Aerial Images Contradict City Official’s Claim About Date of Falls’ Radioactive Waste Pile

BY MATT RICCHIAZZI AND LOU RICCIUTI

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Last week, Artvoice broke a story about a suspected toxic dumpsite at 915 North Avenue in the City of Niagara Falls. The site has signs posted around it warning that it is radioactive; the 100-ton pile within the site appeared abandoned and with broken fencing making it open to public access.

Aerial images accessible through Google Earth indicates the 100 tons of material was placed at the site during the construction of the new $44 million Niagara Falls Train Station spearheaded by Mayor Paul Dyster and located about 75 yards away.

These aerial images contradict assertions made by Thomas J. Desantis, who heads the Dyster Administration’s planning, environmental, and economic development departments.

Earlier this week DeSantis told the public that the pile has only been located on the site for “a couple of months.” A Google Earth image taken on June 5, 2015 – about 13 months ago – clearly shows the presence of the pile.

The pile of waste, with radioactive warning signs around it, is covered with sheet-plastic, easily visible in satellite images. Up until the publication of our story last week, that covering was blown off in places and ripped in others, secured only by sandbags sitting atop the plastic sheet, potentially allowing the materials underneath – apparently dirt and rock – possibly mixed with radioactive materials – to be carried away by rain and blown by winds into open windows of the densely populated neighborhood.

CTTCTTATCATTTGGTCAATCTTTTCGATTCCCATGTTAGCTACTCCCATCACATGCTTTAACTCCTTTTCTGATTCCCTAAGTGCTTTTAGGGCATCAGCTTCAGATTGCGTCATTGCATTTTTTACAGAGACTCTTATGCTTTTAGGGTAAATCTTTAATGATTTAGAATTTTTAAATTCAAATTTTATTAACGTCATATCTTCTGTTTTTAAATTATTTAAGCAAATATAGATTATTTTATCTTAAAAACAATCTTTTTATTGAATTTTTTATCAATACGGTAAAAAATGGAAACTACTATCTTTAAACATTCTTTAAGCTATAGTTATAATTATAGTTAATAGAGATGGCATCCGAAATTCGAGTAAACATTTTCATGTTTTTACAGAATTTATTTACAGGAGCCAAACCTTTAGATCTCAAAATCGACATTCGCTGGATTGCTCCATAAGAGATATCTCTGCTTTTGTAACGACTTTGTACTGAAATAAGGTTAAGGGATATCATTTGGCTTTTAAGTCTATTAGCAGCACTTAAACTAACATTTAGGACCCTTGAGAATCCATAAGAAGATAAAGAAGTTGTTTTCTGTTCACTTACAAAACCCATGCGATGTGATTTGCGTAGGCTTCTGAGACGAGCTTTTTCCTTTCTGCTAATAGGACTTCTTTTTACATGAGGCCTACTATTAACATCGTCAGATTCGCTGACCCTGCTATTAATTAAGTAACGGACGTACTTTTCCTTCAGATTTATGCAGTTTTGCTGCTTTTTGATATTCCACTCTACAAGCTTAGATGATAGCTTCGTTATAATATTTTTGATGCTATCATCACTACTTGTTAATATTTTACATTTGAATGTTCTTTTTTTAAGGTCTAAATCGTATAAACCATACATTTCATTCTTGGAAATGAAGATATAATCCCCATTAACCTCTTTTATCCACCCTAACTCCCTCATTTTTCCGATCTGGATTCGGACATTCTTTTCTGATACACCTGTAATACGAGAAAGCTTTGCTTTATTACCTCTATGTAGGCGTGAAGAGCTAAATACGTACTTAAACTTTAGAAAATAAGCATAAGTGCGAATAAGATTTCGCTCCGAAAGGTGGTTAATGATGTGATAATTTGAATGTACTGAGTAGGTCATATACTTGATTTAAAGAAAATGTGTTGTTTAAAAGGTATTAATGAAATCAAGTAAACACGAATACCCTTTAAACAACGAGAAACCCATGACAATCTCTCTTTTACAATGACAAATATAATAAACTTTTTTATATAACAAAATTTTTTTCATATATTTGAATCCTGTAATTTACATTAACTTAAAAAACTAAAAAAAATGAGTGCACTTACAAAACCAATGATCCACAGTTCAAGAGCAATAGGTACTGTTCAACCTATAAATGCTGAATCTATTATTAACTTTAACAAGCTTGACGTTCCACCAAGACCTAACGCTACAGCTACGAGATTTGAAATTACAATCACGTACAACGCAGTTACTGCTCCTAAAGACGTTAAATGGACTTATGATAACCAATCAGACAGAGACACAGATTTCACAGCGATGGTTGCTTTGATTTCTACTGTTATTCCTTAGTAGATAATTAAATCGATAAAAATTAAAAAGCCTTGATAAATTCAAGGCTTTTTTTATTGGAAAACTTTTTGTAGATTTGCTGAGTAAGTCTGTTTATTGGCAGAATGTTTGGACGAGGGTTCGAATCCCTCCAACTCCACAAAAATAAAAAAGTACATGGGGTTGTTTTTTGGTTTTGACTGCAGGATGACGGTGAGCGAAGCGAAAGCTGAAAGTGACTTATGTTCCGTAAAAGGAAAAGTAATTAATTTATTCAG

Desantis has told the public and local media the city plans to remove the spoils pile shortly.

No mention of potential radioactive contamination at the train station site has ever before been publicly disclosed prior to Artvoice’s publication last week.

Desantis

In a phone call with Mayor Paul Dyster on Wednesday, Dyster explained the materials were temporarily located at 915 North Avenue with the expectation that more hazardous materials would be found at the train station site. It made more sense, he said, to aggregate materials at 915 North Ave. before they are shipped to an out of state site for safe disposal, saving on remediation costs.

Dyster also told Artvoice he was confident the spoils pile presented no serious public safety threat and that he personally has held the materials in his hand.

Despite officials maintaining the spoils pile presents no danger, no in-state landfill will accept this classification of radioactive waste and it will be removed to an out of state facility.

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Remediation of the lot may also be necessary after the present spoils pile is removed, largely because of ground water runoff.
Why did City officials choose to dump radioactive material here?

When disposing of radioactive materials it is standard practice to relocate contaminants to an already contaminated site – rather than to additionally contaminate an uncontaminated area: this is the difference between a brownfield and greenfield.